The highest antibiotic resistance rate was observed to tetracycline in our study (73.4%). Similar resistance rates were reported in Tunisia (97.3%) [43]; Iran (96%) [44] and Palestine (45.0%) [21]. Resistance rates to tetracycline, ceftriaxone, erythromycin and clindamycin observed in our study corroborates the resistance data to these antibiotics reported by Lambiase et al. and Emaneini et al. [8, 44]. It might be caused by the widespread use of these antibiotics for different clinical cases that possibly leads to the emergence of antibiotic-resistance GBS.

A phenotypic analysis of the 46 erythromycin and/or clindamycin resistant/intermediate GBS in our study revealed that 30.6% harboured L-phenotypes; 28.3% M-phenotypes; 26.1% cMLSB, and 15.2% iMLSB phenotypes. Among the erythromycin and/or clindamycin resistance isolates analyzed in South Africa, 69% had cMLSB and 17.4% had iMLSB. The M- and L-phenotypes were present in 6.8% each [15]. A Tunisian report also showed that among erythromycin resistant isolates, 78.7%, 10% and 2.2% had cMLSB, iMLSB, and M-phenotypes respectively [43]. Studies in Iran revealed that all the erythromycin resistant GBS had cMLSB [44] and 17.4% had iMLSB [45]. A study in USA reported that 8% had a positive D-test, indicating inducible clindamycin resistance [40]. Another study in USA also displayed 44% cMLSB, 21% iMLSB, 28% M-, and 6% L-phenotype harbored isolates [39]. It is believed that the differences in antibiotics use, prophylaxis practice, widespread and indiscriminate use of these antibiotics in various clinical cases, variation in susceptibility test methods and/or disparities in serotypes distribution may result to regional differences in resistance rates of GBS to different antibiotics.

Conclusion

The present study showed higher prevalence of maternal GBS colonization compared to previous Ethiopian studies. Meconium stained amniotic fluid and lengthy premature rupture of membrane were found to be the risk factors for maternal colonization. It also identified the presence of antimicrobial resistant GBS to penicillin, ampicillin, vancomycin, ceftriaxone and other tested antimicrobials. GBS with inducible clindamycin resistant were identified. Furthermore, L- M- and cMLSB-phenotypes harboring GBS were detected. On the bases of the findings, pregnant women screening for GBS at their late third trimester, antibiotic susceptibility test before prescription, provision of intrapartum antibiotic prophylaxis, and large scale epidemiological studies have to be put into practice in the study area.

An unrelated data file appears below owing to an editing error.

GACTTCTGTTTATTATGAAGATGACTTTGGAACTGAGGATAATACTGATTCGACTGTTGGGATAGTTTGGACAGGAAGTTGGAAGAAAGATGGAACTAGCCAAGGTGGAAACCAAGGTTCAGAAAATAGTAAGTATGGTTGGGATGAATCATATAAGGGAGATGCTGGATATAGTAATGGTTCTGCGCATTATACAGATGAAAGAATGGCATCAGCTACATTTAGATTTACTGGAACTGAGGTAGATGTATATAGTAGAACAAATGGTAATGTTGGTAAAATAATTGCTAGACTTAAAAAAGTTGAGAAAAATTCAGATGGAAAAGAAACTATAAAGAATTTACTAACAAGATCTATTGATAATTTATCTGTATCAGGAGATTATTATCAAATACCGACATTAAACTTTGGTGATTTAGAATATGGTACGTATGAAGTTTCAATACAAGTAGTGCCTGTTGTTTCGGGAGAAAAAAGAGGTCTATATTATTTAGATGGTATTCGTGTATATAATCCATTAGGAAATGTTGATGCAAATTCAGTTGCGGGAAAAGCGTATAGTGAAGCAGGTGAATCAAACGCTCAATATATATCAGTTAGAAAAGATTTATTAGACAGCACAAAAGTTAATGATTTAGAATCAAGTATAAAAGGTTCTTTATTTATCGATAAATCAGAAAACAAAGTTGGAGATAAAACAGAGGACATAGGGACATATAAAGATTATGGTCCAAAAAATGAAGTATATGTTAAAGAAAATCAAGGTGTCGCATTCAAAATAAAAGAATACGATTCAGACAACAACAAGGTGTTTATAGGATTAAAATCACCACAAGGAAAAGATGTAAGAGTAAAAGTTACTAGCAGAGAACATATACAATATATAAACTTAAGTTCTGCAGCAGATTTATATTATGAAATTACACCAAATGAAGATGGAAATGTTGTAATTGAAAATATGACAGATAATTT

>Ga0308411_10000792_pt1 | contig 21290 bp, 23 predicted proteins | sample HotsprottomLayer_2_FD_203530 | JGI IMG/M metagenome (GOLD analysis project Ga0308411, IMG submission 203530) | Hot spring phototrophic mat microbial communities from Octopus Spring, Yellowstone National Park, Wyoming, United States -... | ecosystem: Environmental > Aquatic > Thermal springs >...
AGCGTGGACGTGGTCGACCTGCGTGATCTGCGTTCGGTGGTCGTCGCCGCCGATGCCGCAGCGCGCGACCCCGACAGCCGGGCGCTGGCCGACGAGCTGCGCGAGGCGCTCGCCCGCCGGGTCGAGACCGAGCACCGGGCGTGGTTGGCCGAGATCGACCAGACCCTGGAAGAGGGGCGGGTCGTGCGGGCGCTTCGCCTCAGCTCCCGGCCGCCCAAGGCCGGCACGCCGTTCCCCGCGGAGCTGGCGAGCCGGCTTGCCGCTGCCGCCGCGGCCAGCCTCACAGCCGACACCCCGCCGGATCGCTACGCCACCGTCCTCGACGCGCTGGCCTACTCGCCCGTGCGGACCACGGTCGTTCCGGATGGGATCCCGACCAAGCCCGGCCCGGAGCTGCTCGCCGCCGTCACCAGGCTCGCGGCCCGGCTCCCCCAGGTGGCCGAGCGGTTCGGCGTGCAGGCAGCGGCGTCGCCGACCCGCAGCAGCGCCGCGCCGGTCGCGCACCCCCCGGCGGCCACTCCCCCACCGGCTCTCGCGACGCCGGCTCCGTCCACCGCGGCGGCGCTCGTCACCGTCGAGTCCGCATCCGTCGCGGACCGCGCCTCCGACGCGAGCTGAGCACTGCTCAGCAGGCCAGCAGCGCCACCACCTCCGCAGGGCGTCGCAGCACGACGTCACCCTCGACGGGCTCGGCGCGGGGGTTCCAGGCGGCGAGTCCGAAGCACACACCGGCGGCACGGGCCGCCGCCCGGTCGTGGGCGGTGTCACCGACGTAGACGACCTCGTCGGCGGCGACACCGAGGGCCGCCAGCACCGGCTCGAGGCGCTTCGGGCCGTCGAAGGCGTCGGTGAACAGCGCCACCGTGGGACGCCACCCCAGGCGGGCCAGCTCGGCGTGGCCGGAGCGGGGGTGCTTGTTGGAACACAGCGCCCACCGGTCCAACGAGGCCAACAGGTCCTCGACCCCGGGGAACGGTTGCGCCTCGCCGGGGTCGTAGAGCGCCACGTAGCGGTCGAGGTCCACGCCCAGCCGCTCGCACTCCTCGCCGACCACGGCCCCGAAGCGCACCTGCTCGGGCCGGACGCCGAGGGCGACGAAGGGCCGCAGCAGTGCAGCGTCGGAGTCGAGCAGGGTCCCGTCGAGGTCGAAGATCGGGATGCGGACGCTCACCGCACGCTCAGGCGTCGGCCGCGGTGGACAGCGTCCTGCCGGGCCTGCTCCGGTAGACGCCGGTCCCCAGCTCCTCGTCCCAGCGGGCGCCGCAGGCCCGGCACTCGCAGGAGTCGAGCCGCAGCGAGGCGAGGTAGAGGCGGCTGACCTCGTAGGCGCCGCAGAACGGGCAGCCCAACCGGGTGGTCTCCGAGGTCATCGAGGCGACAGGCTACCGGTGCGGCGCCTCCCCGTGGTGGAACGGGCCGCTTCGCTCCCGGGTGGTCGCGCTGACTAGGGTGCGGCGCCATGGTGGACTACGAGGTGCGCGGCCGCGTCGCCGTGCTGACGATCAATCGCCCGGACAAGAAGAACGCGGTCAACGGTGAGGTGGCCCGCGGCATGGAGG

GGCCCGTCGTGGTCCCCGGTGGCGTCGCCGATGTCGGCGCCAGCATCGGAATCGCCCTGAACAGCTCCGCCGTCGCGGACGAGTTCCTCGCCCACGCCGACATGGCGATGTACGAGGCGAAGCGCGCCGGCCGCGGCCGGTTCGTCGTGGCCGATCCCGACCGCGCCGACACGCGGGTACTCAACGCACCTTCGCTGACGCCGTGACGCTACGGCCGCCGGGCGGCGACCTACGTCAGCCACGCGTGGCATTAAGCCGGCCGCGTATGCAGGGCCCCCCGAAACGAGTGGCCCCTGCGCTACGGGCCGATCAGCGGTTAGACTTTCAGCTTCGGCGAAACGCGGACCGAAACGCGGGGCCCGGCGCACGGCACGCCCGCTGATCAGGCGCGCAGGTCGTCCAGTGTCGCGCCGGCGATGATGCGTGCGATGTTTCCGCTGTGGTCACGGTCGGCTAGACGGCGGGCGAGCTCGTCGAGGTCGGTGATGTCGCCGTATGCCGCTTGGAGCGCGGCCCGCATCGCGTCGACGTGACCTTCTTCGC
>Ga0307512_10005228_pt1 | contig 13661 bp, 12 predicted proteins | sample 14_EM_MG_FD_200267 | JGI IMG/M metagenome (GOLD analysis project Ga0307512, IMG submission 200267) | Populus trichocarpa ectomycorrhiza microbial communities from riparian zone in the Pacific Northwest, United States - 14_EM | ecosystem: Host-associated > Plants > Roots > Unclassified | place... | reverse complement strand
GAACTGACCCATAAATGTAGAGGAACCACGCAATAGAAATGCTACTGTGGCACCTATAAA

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Authors’ contributions

MG participated in conception and design of the study, acquisition of data, analysis and interpretation of findings. BT participated in conception and design of the study, and interpretation of data; he also participated in revision of the manuscript. MT participated in design of the study, acquisition and interpretation data; in revision of the manuscript. FM participated in conception of the study; and revision of the manuscript. MA participated in design of the study, and revision of the manuscript. ZT participated in interpretation of data, drafting and revision of the manuscript. All authors read and approved the final manuscript.

Acknowledgements

The authors would like to acknowledge the financial and material support from the College of Medicine and Health Sciences, University of Gondar, Northwest Ethiopia, the German Academic Exchange Service (DAAD), Germany, and the Institute of Virology, Leipzig University, Germany. The authors are also grateful to the study participants’ data collectors.

Competing interests

The authors declare that they have no competing interests.

Availability of data and materials

All data generated or analyzed during this study are included in this manuscript.

Consent for publication

Not applicable.

Ethics approval and consent to participate

It is done after we secured ethical approval from the institutional review board of the University of Gondar (R.No.O/V/P/RCS/05/478/2015 Mega project and O/V/P/RCS/05/471/2018). Permission was obtained from the University of Gondar Referral Hospitals administrative bodies. After giving a brief description about the purpose of the study, eligible mothers gave informed written consent for their participation in the questionnaire of this study and for their newborns to be a part of such a study. Confidentiality was ensured using code numbers than names and keeping the data locked in a cabinet, and using computer password.

Funding

Financial and material support were from the University of Gondar, Ethiopia, the German Academic Exchange Service (DAAD) In-Country scholarship and the Institute of Virology, Leipzig University, Germany for salary, material procurement, data collection, analysis, and interpretation and in writing the manuscript, printing and copying services.

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Correspondence to Mucheye Gizachew.

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Keywords

  • Antimicrobial resistance
  • Colonization
  • Prevalence
  • GBS
  • Pregnant women